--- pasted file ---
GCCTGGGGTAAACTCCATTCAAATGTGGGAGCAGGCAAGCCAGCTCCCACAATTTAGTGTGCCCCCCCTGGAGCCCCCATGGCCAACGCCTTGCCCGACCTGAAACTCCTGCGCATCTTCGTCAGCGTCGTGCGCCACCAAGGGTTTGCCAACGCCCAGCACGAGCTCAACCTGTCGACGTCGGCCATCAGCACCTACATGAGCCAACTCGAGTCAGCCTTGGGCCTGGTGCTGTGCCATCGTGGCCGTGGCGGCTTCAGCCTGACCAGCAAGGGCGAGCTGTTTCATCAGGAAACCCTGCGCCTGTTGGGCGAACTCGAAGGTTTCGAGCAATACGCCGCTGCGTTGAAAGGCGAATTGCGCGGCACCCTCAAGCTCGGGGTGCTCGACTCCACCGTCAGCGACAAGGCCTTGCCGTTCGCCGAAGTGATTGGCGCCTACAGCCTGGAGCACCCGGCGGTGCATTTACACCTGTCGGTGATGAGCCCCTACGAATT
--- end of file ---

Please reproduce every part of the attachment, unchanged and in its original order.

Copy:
GCCTGGGGTAAACTCCATTCAAATGTGGGAGCAGGCAAGCCAGCTCCCACAATTTAGTGTGCCCCCCCTGGAGCCCCCATGGCCAACGCCTTGCCCGACCTGAAACTCCTGCGCATCTTCGTCAGCGTCGTGCGCCACCAAGGGTTTGCCAACGCCCAGCACGAGCTCAACCTGTCGACGTCGGCCATCAGCACCTACATGAGCCAACTCGAGTCAGCCTTGGGCCTGGTGCTGTGCCATCGTGGCCGTGGCGGCTTCAGCCTGACCAGCAAGGGCGAGCTGTTTCATCAGGAAACCCTGCGCCTGTTGGGCGAACTCGAAGGTTTCGAGCAATACGCCGCTGCGTTGAAAGGCGAATTGCGCGGCACCCTCAAGCTCGGGGTGCTCGACTCCACCGTCAGCGACAAGGCCTTGCCGTTCGCCGAAGTGATTGGCGCCTACAGCCTGGAGCACCCGGCGGTGCATTTACACCTGTCGGTGATGAGCCCCTACGAATT